“The most rewarding part was when I was told that I should merge my changes back from my branch into the trunk"“It has been the chance to meet and interact with wonderful people from various parts of the world, be it virtual or physical. I had a chance to physically meet another graduate student from my university and a professor from USA due to Google Summer of Code.”“They opened up my perspective about a lot of things — how the industry looks like, where people with similar skill domain as me put themselves in the society, how important the projects I am involved in are, and other subjects unimaginable if I were to not join Google Summer of Code.”“Got a taste of open-source development which is just amazing and I would like to keep attached with this project even after this GSOC ends.”“This program is a great initiative, I loved the amount of exposure the participating students get and it definitely is one of the most exciting summers someone can ever get.”“The most rewarding part is to be able to go to the cytoscape retreat. It is absolutely helpful to the project, and helpful to get to know the mentors and others.”“Be the best user of the software. If you are the best user, you write and participate [in] the software project spontaneously.”“At the beginning of the summer, I really had my doubts on whether or not I had gotten in too far over my head. So I very much enjoy being able to look back at what I was able to accomplish and realize that I was able to supersede my original expectations for myself.”“Don’t be afraid to ask questions. Your mentors are an amazing source of information, and they are really interested in helping you in any way possible.”“Be cool.”
Efstratios Karatzas's project extended the FreeBSD NFS server to support security auditing (logging) of client activity -- before his work, as with most systems out there, FreeBSD logged only local file system activity. This work is valuable and timely: FreeBSD is used widely as a file server, as well as being the foundation OS for numerous storage products including NetApp, Isilon, Panasas, and the open source FreeNAS. We look forward to shipping this feature in FreeBSD 9.0, as the patches mature, as well as seeing Efstratios at EuroBSDCon in Karlsruhe this autumn!Zheng Liu spent the summer working with veteran FreeBSD kernel hacker John Baldwin on enhancing FreeBSD’s ext2fs to support preallocation and implementing read-only support for ext4 file systems. This was a particularly challenging project and Zheng Liu’s efforts at benchmarking his new implementation and documenting his work were particularly appreciated. This work will likely be included in an upcoming FreeBSD release.David Forsythe returned to the Google Summer of Code program this year to work on developing a robust library with a clean API to manage FreeBSD packages. The goal is to abstract out some of the capabilities used in the current package tools into a library so they can be easily reused by new tools. David has even started assembling some replacements for the existing package tools implemented on top of his new library, and did a great job coordinating with other students and developers working in this area over the summer.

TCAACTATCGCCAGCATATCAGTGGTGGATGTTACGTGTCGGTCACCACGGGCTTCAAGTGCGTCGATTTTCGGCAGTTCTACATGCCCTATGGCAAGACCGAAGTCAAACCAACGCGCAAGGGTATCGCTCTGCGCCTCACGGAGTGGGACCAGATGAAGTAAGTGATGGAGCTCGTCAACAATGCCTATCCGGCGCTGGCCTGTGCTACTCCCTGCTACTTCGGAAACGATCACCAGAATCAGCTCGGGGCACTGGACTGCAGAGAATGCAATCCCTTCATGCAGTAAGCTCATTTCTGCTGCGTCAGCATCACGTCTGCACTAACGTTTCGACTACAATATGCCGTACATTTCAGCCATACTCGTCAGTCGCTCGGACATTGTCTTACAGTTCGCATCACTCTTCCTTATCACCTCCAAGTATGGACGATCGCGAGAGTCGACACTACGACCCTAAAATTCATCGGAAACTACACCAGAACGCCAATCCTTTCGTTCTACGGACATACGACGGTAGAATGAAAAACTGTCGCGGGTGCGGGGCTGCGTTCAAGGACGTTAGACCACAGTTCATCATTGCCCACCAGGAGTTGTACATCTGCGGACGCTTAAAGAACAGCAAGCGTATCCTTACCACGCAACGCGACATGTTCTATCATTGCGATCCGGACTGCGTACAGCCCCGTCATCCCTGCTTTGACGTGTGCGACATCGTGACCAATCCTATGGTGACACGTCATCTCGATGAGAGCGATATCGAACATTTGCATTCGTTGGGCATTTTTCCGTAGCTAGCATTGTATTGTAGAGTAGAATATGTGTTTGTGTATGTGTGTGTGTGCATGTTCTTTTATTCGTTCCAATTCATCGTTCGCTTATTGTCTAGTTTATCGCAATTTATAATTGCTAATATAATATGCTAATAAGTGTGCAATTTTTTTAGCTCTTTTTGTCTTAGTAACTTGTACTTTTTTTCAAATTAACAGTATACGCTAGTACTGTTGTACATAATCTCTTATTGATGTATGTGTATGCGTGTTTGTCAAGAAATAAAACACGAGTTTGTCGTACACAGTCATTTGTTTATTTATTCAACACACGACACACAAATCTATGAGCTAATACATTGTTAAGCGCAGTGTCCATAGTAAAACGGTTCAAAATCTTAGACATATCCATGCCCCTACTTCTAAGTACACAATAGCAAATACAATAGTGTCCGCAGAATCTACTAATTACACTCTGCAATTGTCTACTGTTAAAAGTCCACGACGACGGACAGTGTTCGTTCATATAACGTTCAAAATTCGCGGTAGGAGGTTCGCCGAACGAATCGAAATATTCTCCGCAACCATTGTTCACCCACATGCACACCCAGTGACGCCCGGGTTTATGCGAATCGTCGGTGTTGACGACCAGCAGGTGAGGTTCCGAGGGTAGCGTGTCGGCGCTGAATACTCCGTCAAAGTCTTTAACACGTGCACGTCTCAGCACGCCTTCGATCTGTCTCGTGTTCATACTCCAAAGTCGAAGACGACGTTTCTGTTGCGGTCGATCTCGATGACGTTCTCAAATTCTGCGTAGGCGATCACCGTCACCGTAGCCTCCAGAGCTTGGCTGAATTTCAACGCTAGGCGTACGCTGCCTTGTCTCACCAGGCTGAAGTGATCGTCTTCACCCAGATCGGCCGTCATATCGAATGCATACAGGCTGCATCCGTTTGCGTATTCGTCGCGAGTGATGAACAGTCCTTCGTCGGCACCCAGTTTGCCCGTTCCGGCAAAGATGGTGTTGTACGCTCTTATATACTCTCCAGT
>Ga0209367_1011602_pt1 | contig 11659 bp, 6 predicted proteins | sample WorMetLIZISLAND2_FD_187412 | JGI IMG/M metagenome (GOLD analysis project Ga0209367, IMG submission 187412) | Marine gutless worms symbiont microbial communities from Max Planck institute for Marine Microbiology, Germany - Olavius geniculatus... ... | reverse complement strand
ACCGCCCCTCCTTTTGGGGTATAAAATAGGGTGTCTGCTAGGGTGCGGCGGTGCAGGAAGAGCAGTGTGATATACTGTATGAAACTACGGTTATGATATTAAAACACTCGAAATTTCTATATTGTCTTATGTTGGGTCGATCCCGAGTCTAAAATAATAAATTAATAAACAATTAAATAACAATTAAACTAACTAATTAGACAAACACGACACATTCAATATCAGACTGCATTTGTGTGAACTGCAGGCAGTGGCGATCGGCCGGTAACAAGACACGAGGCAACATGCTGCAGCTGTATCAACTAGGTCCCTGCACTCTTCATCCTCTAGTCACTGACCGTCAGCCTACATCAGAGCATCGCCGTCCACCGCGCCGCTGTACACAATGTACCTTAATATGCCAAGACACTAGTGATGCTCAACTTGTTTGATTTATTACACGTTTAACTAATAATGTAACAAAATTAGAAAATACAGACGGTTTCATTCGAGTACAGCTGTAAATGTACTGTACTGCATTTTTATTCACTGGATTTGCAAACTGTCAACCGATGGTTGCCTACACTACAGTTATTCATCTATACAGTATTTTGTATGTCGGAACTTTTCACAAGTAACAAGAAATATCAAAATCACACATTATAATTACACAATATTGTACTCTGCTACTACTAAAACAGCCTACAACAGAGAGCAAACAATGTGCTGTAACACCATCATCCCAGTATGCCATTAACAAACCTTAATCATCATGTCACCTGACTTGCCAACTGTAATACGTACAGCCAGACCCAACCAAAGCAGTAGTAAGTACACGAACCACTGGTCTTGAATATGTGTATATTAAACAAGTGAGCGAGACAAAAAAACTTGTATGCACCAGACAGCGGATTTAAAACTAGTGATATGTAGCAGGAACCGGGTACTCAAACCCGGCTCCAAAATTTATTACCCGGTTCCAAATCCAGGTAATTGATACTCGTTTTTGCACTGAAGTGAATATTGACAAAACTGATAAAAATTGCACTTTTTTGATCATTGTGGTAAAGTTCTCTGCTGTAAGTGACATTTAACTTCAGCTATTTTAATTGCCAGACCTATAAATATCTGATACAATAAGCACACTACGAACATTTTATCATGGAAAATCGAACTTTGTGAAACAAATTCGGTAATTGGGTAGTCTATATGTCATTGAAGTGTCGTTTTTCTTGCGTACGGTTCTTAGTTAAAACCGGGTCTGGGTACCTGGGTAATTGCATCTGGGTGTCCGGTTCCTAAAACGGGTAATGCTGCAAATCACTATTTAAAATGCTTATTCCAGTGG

...Over 150 people attended the day long event that included 12 sessions related to Eclipse and Google technology. The presentations are now available online. There was lots of great information presented, like upcoming improvements to the Android SDK (based on Eclipse), Git support in Eclipse, a review of the Instantiations tools that Google just purchased and an introduction to the new Tools for Mobile Web project.